Anthony Watson is not just a talented rugby player; he's also a master of visualisation, a technique that helped him score a crucial try in the recent clash against Wlaes in this year’s Six Nations. Watson, who has represented England 52 times and toured with the British and Irish Lions twice, has worked with mental skills coach Don Macpherson; since he was 21. They've used visualisation to help him conquer two severe injuries and return more robust than ever. Watson spends three to five sessions a week visualising his game, focusing on specific plays, and trying to anticipate what might happen on the field. And it's paid off: Watson is one of England's most dangerous attacking weapons, able to accelerate, change direction, and scythe through defences.
Anthony takes part in our 'Wake Up with Series', talking about the power of visualisation, his passion for business, and how he's found a new sense of joy in the game after being sidelined for 13 months.
What time does your morning usually start?
Our usual weeks involve training on Monday, Tuesday and Thursday, with a game on Saturday. Generally, I like to get up around 7:30 am on those days. Sleep is the number one form of recovery; therefore, I try to maximise it wherever possible. On the recovery days of Wednesday, Friday and Sunday, I would get up later, generally around 9:00 am. Again this is mainly to do with recovery, given the high intensity of the day before prioritising sleep is of enormous importance to me and very noticeable in my body when I haven't been able to do so.
Coffee or tea?
For a long time, I was neither, and I used to wake up with sparkling water and lemon until maybe 3-4 years ago when I started drinking black coffee. I haven't looked back since - a morning without coffee for me now is unusual. My go-to now would be a flat white or cortado.
Cold or warm shower?
A warm shower, without a doubt. I understand the logic behind a cold shower, but we spend so much time in ice baths that I can't bring myself to be cold much more!
Must-have products to wake you up?
Face wash and a nice-smelling body wash if you have a shower. Generally, if you feel good about yourself after first showering and smelling nice, you set yourself up for a good day. Conversely, nothing is worse than rushing out the door in the morning and flustering on your way into training or work. Waking up with enough time to make yourself feel good is essential, whatever that may be.
One thing you do for your mind and body?
Meditation is essential for me in preparation for high performance. Much time can be spent wondering what may happen and the consequences of x or y when it's primarily wasted energy. Spending time meditating and visualising performance allows me to connect my mind with my body, remain in that moment, and prevent me from overthinking. The two, in my opinion, are so interconnected. Blocking out periods to click my mind with my body allows me to be in the present and will enable me to go on with the rest of my day with less concern. From a purely physical perspective, I have adopted a Japanese-style onsen at home. This incorporates a hot bath, an ice bath and a sauna. Rotation between these at varying temperatures has been the best recovery tool I've ever used for my body.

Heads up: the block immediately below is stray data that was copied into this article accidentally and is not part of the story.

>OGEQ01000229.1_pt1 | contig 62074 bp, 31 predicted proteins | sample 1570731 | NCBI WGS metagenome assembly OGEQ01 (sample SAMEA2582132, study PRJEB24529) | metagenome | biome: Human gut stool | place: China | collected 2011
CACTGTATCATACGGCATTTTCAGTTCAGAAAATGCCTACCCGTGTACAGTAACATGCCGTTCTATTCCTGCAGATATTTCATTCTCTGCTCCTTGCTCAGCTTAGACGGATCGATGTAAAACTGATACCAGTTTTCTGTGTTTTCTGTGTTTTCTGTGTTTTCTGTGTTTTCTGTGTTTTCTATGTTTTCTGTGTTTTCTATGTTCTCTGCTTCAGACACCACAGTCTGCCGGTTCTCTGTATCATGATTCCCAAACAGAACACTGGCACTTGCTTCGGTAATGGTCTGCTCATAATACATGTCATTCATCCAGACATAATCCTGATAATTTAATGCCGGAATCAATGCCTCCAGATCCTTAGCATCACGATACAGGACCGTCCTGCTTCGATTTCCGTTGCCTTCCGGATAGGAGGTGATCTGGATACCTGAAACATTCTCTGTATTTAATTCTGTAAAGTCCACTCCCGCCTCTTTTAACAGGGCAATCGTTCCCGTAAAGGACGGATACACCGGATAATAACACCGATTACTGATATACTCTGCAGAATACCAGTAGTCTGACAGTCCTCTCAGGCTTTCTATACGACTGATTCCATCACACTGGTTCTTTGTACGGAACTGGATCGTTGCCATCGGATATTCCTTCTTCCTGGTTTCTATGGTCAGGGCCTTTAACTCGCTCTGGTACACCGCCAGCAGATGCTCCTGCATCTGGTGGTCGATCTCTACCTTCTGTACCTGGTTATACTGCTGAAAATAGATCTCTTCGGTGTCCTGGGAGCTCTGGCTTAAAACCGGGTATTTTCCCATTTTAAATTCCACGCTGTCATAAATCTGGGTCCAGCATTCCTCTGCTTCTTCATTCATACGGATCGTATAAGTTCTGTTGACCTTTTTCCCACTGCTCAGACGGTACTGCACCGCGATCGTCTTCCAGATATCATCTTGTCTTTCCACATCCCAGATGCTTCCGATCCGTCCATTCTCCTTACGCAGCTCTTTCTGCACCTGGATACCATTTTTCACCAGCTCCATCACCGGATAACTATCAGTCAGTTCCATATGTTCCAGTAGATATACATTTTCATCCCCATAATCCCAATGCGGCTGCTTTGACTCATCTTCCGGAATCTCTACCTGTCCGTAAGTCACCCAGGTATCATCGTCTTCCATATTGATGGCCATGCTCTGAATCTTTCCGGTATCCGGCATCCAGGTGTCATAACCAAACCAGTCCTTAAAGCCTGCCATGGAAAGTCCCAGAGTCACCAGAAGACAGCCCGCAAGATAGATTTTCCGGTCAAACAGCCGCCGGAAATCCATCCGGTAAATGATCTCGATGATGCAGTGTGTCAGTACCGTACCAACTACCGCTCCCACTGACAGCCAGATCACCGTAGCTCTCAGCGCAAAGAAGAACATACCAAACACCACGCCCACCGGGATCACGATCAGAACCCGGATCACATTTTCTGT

What does your commute look like?
Living close to work or the training ground has been a considerable change for me. I find it so much more efficient regarding time to spend with my family or walking the dog, which to me is invaluable. It takes me 15 - 20 minutes to get to work, which, compared to my 45 minutes previously, saves hours over a week, let alone a month.
How is your weekend morning routine different from your weekday morning routine?
The weekends for an athlete are generally similar to the weekdays. Saturday is our game day more often than not, so it involves a less relaxing day than a typical Saturday. Typically, on this day, I wake up to meditate around 9 am, shower, brush my teeth, go downstairs, and have my small breakfast and coffee. Again, at this point, I'll probably use the Normatec, a recovery device, on my legs to flush them out whilst watching TV with my son. After this, I'll try to get into another meditation session before jumping into the sauna to warm up my body temperature. Then I’ll eat my pre-match meal, which has become torture; eating pasta at 11 am is not enjoyable, and get on the road to the game. Sundays involve as much relaxation and family time as possible, and I try not to have a routine on this day to allow myself time to go with what I feel like doing and not what must be done. This refreshes me and allows me to go into the week following, ready to get stuck into what needs to be done again!